By Susan Marx and Paula Rudnicka
On the occasion of Human Rights Day, which concludes 16 Days of Activism Against Gender Based Violence (GBV), ABA ROLI-led Women and Girls Empowered (WAGE) consortium is pleased to announce its new initiative “Integrating the Response to GBV, HIV, and Economic Marginalization of Swati Women.”
Across sub-Saharan Africa, widespread prevalence of GBV is compounded by legal and operating environments that are not fully equipped to prevent violence and support survivors. Eswatini (formerly Swaziland) faces some of these challenges as well. Studies demonstrate that approximately 1 in 3 Swati women will experience some form of sexual abuse by the age of 18. This and other forms of GBV are deeply interconnected with a devastating epidemic of human immunodeficiency virus (HIV), which affects Swati women at a much higher rate (38%) than men (23%). At the same time, Swati women have a significantly lower labor participation rate and earn considerably less money than men for work of equal value, which leads to their economic marginalization. Further, Swati women experience significant barriers in access to justice under the dual legal system. The government of Eswatini has taken important steps to prevent and respond to GBV, for example by adopting the Sexual Offences and Domestic Violence (SODV) Act of 2018. However, while the SODV Act provides for protection orders and key victim support services, much remains to be done to implement it in practice. All these dynamics occur in a society that favors traditional gender roles and male dominance in decision-making and the economy.
These interconnected challenges faced by Swati women and girls must be addressed in a meaningful and integrated manner. To this end, WAGE’s two core partners, ABA ROLI and Grameen Foundation, will work in close partnership with local lawyers and several outstanding civil society organizations (CSOs) to improve legal protections and access to justice for women affected by or at risk of GBV and HIV; to support prevention initiatives, including those aimed at mitigating the risks of GBV associated with economic strengthening programming; and to provide holistic services and referrals to GBV survivors, including increased access to gender-sensitive livelihood support.
WAGE’s program in Eswatini has several interlinked components. First, WAGE will work with stakeholders across the Eswatini government, civil society, and the legal profession to advocate for better laws protecting women through legal analysis, roundtable dialogues, and the development and implementation of a legal advocacy strategy. Second, WAGE will strengthen the capacity of local CSOs to prevent GBV through civic education and gender awareness raising campaigns by supporting an existing paralegal program as well as Girls Clubs and Boys Clubs. These clubs work in over 45 schools to break down restrictive gender norms, prevent violence, and build self-esteem among adolescent girls and boys. Third, WAGE will work with a local partner to engage men and boys between the ages of 15-29 to reduce discriminatory beliefs that men hold toward women and their role in society. Fourth, WAGE will seek to mitigate GBV risks associated with women’s engagement in economic activities by facilitating linkages between GBV-focused CSOs and CSOs focused on economic strengthening, training them on gender and power dynamics, and building their capacity to conduct GBV risk analyses and implement GBV-informed economic empowerment programming. Finally, WAGE plans to support the establishment of one-stop-shop support centers for GBV survivors and to create a directory of CSOs offering legal, medical, psychosocial, and livelihood support to victims.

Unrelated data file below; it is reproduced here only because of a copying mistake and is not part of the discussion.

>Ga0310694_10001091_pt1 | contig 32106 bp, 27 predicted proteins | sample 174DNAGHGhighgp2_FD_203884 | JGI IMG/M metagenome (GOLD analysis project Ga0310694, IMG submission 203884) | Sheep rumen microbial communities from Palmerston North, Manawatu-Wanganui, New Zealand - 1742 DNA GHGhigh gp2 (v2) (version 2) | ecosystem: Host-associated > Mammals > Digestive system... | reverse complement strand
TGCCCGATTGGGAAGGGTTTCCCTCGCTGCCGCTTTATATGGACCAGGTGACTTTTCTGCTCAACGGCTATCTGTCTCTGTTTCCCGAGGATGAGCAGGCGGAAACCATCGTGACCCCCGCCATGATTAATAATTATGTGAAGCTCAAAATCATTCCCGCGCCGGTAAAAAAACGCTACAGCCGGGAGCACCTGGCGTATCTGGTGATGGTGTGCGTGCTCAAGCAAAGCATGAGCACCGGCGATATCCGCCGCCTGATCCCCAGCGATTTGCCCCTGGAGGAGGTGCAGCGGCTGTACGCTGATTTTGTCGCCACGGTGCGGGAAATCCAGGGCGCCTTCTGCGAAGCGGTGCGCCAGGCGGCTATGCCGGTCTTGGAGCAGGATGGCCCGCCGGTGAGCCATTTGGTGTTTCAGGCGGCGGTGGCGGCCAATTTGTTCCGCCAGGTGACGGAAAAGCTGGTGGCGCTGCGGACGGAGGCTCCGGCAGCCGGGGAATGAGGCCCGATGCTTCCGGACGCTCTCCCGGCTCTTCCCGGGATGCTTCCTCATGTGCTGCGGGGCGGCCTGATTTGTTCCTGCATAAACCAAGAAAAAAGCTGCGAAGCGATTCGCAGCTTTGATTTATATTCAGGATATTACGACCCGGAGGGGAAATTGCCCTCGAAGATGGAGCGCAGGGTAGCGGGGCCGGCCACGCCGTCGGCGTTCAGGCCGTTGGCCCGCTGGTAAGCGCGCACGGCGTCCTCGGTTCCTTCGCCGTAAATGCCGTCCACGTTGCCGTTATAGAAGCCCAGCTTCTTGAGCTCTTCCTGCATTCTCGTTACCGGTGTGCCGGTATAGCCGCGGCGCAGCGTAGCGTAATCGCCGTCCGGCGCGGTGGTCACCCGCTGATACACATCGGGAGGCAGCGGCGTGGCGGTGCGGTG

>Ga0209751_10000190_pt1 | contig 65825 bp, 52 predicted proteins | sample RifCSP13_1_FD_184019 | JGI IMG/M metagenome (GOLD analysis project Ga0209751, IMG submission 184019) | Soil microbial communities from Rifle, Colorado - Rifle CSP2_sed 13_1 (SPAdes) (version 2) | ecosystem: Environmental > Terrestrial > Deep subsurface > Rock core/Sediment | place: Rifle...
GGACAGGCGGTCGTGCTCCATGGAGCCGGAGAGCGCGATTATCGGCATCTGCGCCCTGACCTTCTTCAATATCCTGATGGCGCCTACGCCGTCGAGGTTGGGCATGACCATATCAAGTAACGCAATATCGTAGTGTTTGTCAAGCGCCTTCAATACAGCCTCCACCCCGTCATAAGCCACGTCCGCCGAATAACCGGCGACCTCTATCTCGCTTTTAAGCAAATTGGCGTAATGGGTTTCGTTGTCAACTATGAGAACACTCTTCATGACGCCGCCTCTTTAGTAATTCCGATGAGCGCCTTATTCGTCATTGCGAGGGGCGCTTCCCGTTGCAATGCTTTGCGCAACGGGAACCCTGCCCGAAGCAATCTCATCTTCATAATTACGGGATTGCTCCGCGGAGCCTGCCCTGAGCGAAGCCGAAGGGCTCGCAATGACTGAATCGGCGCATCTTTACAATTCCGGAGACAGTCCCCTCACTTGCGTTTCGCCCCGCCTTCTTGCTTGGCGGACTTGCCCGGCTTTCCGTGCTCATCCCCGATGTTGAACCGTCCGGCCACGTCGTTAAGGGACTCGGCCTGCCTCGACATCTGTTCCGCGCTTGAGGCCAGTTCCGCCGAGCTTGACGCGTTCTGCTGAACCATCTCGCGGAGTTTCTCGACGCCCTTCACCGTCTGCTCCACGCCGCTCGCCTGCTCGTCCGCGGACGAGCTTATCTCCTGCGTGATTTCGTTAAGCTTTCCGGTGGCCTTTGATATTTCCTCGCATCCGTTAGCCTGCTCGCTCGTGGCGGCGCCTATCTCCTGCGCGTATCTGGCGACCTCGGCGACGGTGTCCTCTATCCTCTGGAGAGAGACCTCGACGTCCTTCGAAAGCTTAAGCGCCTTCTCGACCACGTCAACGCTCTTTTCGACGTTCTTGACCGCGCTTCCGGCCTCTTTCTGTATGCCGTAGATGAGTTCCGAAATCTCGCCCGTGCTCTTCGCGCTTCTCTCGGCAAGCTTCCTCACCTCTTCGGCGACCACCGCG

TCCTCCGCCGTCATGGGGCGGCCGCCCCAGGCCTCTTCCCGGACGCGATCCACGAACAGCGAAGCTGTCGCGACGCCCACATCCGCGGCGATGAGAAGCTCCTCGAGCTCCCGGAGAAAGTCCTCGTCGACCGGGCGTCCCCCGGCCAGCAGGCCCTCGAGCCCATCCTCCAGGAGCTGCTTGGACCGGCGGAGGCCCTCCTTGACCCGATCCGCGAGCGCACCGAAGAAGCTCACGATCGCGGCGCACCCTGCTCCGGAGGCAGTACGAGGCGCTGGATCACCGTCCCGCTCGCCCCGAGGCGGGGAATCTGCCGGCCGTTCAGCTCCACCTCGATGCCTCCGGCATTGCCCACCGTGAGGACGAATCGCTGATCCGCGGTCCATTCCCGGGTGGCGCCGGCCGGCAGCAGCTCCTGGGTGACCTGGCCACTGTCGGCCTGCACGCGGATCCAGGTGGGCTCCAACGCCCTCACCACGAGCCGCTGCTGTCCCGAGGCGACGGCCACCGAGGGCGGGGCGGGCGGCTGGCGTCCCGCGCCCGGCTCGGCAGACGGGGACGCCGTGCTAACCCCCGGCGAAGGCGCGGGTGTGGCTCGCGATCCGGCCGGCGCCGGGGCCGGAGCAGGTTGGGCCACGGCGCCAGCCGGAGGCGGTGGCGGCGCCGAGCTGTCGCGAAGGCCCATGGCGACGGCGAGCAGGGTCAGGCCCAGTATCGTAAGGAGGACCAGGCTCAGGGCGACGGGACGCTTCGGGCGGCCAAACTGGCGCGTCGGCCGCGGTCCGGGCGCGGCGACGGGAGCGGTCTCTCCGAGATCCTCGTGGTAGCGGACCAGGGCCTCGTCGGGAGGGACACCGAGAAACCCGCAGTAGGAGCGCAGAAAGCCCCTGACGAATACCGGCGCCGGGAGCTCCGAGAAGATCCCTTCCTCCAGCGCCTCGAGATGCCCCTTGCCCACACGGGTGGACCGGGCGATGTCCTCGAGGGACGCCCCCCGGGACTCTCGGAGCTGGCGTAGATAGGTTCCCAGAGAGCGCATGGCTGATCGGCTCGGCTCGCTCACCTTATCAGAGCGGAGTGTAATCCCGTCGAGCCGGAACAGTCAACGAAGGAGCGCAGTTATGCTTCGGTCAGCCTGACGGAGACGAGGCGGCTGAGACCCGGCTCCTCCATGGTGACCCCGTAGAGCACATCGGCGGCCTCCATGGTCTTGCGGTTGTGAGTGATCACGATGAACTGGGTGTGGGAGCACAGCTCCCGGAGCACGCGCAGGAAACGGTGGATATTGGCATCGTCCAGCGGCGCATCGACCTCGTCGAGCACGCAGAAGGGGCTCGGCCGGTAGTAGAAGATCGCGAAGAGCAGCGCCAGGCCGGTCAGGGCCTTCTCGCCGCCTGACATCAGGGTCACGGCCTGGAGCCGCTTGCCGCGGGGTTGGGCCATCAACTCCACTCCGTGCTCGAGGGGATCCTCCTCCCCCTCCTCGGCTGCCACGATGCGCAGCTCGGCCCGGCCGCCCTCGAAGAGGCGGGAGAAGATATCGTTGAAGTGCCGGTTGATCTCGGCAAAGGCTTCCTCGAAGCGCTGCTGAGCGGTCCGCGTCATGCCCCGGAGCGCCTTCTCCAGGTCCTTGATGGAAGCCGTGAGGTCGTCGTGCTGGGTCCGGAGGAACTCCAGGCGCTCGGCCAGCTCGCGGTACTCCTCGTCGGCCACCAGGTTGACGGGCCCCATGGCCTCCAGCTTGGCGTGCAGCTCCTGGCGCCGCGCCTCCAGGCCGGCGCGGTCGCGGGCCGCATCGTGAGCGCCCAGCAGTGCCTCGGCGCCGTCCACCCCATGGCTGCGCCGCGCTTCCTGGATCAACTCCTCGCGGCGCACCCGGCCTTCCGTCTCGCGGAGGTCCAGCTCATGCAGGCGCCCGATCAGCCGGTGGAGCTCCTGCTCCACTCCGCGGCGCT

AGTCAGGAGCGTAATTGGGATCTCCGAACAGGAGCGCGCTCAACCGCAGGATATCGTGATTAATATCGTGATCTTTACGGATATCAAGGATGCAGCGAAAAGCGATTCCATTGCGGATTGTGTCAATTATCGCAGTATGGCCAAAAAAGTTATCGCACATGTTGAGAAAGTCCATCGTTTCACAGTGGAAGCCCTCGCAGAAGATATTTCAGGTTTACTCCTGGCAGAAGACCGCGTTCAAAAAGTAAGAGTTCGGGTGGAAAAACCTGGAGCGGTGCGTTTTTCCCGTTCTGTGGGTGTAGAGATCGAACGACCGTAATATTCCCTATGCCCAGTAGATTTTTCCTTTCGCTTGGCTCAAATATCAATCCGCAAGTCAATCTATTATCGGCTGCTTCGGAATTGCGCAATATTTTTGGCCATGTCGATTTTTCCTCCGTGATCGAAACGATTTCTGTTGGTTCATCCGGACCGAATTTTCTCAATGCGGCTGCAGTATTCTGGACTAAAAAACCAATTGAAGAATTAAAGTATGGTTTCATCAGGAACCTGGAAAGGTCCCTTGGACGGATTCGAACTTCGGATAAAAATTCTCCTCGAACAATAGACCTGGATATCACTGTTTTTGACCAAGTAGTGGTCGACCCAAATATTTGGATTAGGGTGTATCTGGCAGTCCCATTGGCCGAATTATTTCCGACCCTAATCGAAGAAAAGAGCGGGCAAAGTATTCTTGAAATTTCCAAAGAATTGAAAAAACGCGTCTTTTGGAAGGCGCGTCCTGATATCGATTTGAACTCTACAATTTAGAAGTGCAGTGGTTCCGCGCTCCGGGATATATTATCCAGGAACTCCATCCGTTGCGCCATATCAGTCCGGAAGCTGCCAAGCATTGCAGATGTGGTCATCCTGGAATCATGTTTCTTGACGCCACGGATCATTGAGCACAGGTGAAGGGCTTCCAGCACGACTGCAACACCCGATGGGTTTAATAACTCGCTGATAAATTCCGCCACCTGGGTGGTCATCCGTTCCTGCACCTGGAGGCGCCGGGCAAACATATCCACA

If lawyers, CSOs, and government in Eswatini have enhanced collective capacity to advocate for better laws protecting women affected by GBV, HIV, and economic marginalization, and if state and non-state service providers have increased capacity to promote prevention of GBV while also providing more holistic and gender-sensitive services to women at risk of discrimination and violence, then we hope and expect that Swati women will have greater power to lead more resilient, independent, economically sustainable, and violence-free lives. Our program builds on the momentum currently in Eswatini to advance women’s rights and voices to collectively advocate for changes needed across the board.
WAGE is a global consortium to advance the status of women and girls, led by the American Bar Association Rule of Law Initiative (ABA ROLI) in close partnership with the Center for International Private Enterprise (CIPE), Grameen Foundation, and Search for Common Ground (Search). WAGE works to strengthen the capacity of civil society organizations in target countries to improve the prevention of and response to gender-based violence; advance the women, peace, and security agenda; and support women’s economic empowerment. WAGE is funded by the U.S. Department of State, Office of Global Women’s Issues (S/GWI) and works in close collaboration with local U.S. Embassies, including the U.S. Embassy in Eswatini.
Rudnicka is a Legal Advisor at the American Bar Association Rule of Law Initiative (ABA ROLI) and Technical Advisor to ABA ROLI-led Women and Girls Empowered (WAGE) consortium.
Marx is the Program Coordinator of the WAGE "Integrating the Response to GBV, HIV, and Economic Marginalization of Swati Women" Initiative
Disclaimer: The views and opinions expressed in this article are the author’s own and do not necessarily reflect the views of ABA ROLI.